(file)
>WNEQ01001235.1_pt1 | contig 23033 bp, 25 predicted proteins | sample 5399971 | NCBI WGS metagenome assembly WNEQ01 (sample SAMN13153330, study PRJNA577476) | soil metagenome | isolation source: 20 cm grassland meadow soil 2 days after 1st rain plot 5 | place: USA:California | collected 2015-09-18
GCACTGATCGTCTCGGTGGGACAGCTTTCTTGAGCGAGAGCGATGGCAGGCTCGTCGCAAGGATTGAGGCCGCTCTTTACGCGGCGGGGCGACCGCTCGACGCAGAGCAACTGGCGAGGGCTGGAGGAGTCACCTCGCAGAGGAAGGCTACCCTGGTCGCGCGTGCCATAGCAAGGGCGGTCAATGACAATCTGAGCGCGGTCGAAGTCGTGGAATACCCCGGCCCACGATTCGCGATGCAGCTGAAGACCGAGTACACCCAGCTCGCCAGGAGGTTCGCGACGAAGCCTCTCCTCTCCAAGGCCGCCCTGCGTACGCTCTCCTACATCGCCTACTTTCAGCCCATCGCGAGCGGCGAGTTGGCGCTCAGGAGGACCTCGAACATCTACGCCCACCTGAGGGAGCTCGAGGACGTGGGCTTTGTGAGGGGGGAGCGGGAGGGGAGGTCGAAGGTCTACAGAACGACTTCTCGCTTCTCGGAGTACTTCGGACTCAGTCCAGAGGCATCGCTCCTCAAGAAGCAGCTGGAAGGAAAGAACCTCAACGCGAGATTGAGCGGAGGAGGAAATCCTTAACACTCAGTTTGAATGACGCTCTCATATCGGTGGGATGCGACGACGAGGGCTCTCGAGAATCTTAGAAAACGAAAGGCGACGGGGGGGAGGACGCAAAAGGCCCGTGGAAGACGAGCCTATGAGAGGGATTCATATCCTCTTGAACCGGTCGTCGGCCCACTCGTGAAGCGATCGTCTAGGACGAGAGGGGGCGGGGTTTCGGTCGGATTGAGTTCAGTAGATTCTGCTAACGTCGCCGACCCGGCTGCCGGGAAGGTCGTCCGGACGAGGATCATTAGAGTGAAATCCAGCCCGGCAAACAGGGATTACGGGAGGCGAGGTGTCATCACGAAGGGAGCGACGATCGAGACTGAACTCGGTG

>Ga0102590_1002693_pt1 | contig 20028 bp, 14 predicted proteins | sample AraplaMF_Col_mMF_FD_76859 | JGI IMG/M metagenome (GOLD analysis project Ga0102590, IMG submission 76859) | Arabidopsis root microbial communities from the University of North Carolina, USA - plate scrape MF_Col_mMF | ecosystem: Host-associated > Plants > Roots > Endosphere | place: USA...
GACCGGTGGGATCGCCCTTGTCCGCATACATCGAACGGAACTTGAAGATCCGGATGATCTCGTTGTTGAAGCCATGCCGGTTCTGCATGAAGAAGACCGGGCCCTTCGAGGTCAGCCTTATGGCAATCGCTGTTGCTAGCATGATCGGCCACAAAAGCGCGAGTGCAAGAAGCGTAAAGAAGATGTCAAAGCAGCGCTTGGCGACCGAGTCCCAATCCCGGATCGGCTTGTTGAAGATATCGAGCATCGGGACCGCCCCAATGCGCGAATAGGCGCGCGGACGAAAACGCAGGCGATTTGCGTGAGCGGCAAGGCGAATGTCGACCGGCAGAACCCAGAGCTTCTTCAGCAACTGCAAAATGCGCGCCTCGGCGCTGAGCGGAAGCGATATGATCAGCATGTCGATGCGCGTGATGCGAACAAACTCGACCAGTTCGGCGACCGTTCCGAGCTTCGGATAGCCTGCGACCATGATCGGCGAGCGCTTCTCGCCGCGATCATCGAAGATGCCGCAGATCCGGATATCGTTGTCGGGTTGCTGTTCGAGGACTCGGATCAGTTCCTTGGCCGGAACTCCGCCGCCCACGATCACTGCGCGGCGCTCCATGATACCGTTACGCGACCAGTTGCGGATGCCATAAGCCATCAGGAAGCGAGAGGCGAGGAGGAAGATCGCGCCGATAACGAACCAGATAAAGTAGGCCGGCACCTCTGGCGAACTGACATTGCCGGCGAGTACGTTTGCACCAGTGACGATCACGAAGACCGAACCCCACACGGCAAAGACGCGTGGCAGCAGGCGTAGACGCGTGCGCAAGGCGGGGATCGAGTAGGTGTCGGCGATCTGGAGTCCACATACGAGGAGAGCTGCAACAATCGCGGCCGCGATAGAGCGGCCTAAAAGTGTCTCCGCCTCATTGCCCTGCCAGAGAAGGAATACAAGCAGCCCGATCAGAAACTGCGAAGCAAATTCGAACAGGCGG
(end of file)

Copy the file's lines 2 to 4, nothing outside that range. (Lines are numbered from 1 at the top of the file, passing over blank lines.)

GCACTGATCGTCTCGGTGGGACAGCTTTCTTGAGCGAGAGCGATGGCAGGCTCGTCGCAAGGATTGAGGCCGCTCTTTACGCGGCGGGGCGACCGCTCGACGCAGAGCAACTGGCGAGGGCTGGAGGAGTCACCTCGCAGAGGAAGGCTACCCTGGTCGCGCGTGCCATAGCAAGGGCGGTCAATGACAATCTGAGCGCGGTCGAAGTCGTGGAATACCCCGGCCCACGATTCGCGATGCAGCTGAAGACCGAGTACACCCAGCTCGCCAGGAGGTTCGCGACGAAGCCTCTCCTCTCCAAGGCCGCCCTGCGTACGCTCTCCTACATCGCCTACTTTCAGCCCATCGCGAGCGGCGAGTTGGCGCTCAGGAGGACCTCGAACATCTACGCCCACCTGAGGGAGCTCGAGGACGTGGGCTTTGTGAGGGGGGAGCGGGAGGGGAGGTCGAAGGTCTACAGAACGACTTCTCGCTTCTCGGAGTACTTCGGACTCAGTCCAGAGGCATCGCTCCTCAAGAAGCAGCTGGAAGGAAAGAACCTCAACGCGAGATTGAGCGGAGGAGGAAATCCTTAACACTCAGTTTGAATGACGCTCTCATATCGGTGGGATGCGACGACGAGGGCTCTCGAGAATCTTAGAAAACGAAAGGCGACGGGGGGGAGGACGCAAAAGGCCCGTGGAAGACGAGCCTATGAGAGGGATTCATATCCTCTTGAACCGGTCGTCGGCCCACTCGTGAAGCGATCGTCTAGGACGAGAGGGGGCGGGGTTTCGGTCGGATTGAGTTCAGTAGATTCTGCTAACGTCGCCGACCCGGCTGCCGGGAAGGTCGTCCGGACGAGGATCATTAGAGTGAAATCCAGCCCGGCAAACAGGGATTACGGGAGGCGAGGTGTCATCACGAAGGGAGCGACGATCGAGACTGAACTCGGTG

>Ga0102590_1002693_pt1 | contig 20028 bp, 14 predicted proteins | sample AraplaMF_Col_mMF_FD_76859 | JGI IMG/M metagenome (GOLD analysis project Ga0102590, IMG submission 76859) | Arabidopsis root microbial communities from the University of North Carolina, USA - plate scrape MF_Col_mMF | ecosystem: Host-associated > Plants > Roots > Endosphere | place: USA...
GACCGGTGGGATCGCCCTTGTCCGCATACATCGAACGGAACTTGAAGATCCGGATGATCTCGTTGTTGAAGCCATGCCGGTTCTGCATGAAGAAGACCGGGCCCTTCGAGGTCAGCCTTATGGCAATCGCTGTTGCTAGCATGATCGGCCACAAAAGCGCGAGTGCAAGAAGCGTAAAGAAGATGTCAAAGCAGCGCTTGGCGACCGAGTCCCAATCCCGGATCGGCTTGTTGAAGATATCGAGCATCGGGACCGCCCCAATGCGCGAATAGGCGCGCGGACGAAAACGCAGGCGATTTGCGTGAGCGGCAAGGCGAATGTCGACCGGCAGAACCCAGAGCTTCTTCAGCAACTGCAAAATGCGCGCCTCGGCGCTGAGCGGAAGCGATATGATCAGCATGTCGATGCGCGTGATGCGAACAAACTCGACCAGTTCGGCGACCGTTCCGAGCTTCGGATAGCCTGCGACCATGATCGGCGAGCGCTTCTCGCCGCGATCATCGAAGATGCCGCAGATCCGGATATCGTTGTCGGGTTGCTGTTCGAGGACTCGGATCAGTTCCTTGGCCGGAACTCCGCCGCCCACGATCACTGCGCGGCGCTCCATGATACCGTTACGCGACCAGTTGCGGATGCCATAAGCCATCAGGAAGCGAGAGGCGAGGAGGAAGATCGCGCCGATAACGAACCAGATAAAGTAGGCCGGCACCTCTGGCGAACTGACATTGCCGGCGAGTACGTTTGCACCAGTGACGATCACGAAGACCGAACCCCACACGGCAAAGACGCGTGGCAGCAGGCGTAGACGCGTGCGCAAGGCGGGGATCGAGTAGGTGTCGGCGATCTGGAGTCCACATACGAGGAGAGCTGCAACAATCGCGGCCGCGATAGAGCGGCCTAAAAGTGTCTCCGCCTCATTGCCCTGCCAGAGAAGGAATACAAGCAGCCCGATCAGAAACTGCGAAGCAAATTCGAACAGGCGG